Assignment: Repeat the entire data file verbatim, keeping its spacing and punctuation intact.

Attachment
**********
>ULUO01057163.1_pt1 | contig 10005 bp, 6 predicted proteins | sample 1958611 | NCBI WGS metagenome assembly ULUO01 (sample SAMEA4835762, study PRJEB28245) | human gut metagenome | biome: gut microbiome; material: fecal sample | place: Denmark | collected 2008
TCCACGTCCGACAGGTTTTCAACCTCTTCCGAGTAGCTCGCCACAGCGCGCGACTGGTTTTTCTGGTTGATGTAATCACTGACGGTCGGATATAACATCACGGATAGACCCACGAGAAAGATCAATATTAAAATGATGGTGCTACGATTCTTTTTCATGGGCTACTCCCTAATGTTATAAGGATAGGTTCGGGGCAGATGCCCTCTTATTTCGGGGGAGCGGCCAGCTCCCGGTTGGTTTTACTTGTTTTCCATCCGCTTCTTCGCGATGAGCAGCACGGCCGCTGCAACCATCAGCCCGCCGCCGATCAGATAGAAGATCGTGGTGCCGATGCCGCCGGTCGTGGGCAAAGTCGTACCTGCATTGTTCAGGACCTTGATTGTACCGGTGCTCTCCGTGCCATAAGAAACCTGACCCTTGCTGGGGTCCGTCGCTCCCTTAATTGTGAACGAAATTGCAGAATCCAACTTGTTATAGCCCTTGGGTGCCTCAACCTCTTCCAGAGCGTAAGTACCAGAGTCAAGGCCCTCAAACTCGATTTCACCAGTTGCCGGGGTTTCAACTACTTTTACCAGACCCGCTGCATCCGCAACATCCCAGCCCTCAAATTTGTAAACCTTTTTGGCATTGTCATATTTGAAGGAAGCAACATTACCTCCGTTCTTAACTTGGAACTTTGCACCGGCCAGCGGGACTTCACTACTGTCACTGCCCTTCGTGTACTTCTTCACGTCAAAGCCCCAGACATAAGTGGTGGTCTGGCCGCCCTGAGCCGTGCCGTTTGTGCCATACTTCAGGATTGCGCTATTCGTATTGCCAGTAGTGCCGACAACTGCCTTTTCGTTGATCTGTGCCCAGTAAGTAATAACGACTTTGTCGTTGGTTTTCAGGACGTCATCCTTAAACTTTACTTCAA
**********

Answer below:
>ULUO01057163.1_pt1 | contig 10005 bp, 6 predicted proteins | sample 1958611 | NCBI WGS metagenome assembly ULUO01 (sample SAMEA4835762, study PRJEB28245) | human gut metagenome | biome: gut microbiome; material: fecal sample | place: Denmark | collected 2008
TCCACGTCCGACAGGTTTTCAACCTCTTCCGAGTAGCTCGCCACAGCGCGCGACTGGTTTTTCTGGTTGATGTAATCACTGACGGTCGGATATAACATCACGGATAGACCCACGAGAAAGATCAATATTAAAATGATGGTGCTACGATTCTTTTTCATGGGCTACTCCCTAATGTTATAAGGATAGGTTCGGGGCAGATGCCCTCTTATTTCGGGGGAGCGGCCAGCTCCCGGTTGGTTTTACTTGTTTTCCATCCGCTTCTTCGCGATGAGCAGCACGGCCGCTGCAACCATCAGCCCGCCGCCGATCAGATAGAAGATCGTGGTGCCGATGCCGCCGGTCGTGGGCAAAGTCGTACCTGCATTGTTCAGGACCTTGATTGTACCGGTGCTCTCCGTGCCATAAGAAACCTGACCCTTGCTGGGGTCCGTCGCTCCCTTAATTGTGAACGAAATTGCAGAATCCAACTTGTTATAGCCCTTGGGTGCCTCAACCTCTTCCAGAGCGTAAGTACCAGAGTCAAGGCCCTCAAACTCGATTTCACCAGTTGCCGGGGTTTCAACTACTTTTACCAGACCCGCTGCATCCGCAACATCCCAGCCCTCAAATTTGTAAACCTTTTTGGCATTGTCATATTTGAAGGAAGCAACATTACCTCCGTTCTTAACTTGGAACTTTGCACCGGCCAGCGGGACTTCACTACTGTCACTGCCCTTCGTGTACTTCTTCACGTCAAAGCCCCAGACATAAGTGGTGGTCTGGCCGCCCTGAGCCGTGCCGTTTGTGCCATACTTCAGGATTGCGCTATTCGTATTGCCAGTAGTGCCGACAACTGCCTTTTCGTTGATCTGTGCCCAGTAAGTAATAACGACTTTGTCGTTGGTTTTCAGGACGTCATCCTTAAACTTTACTTCAA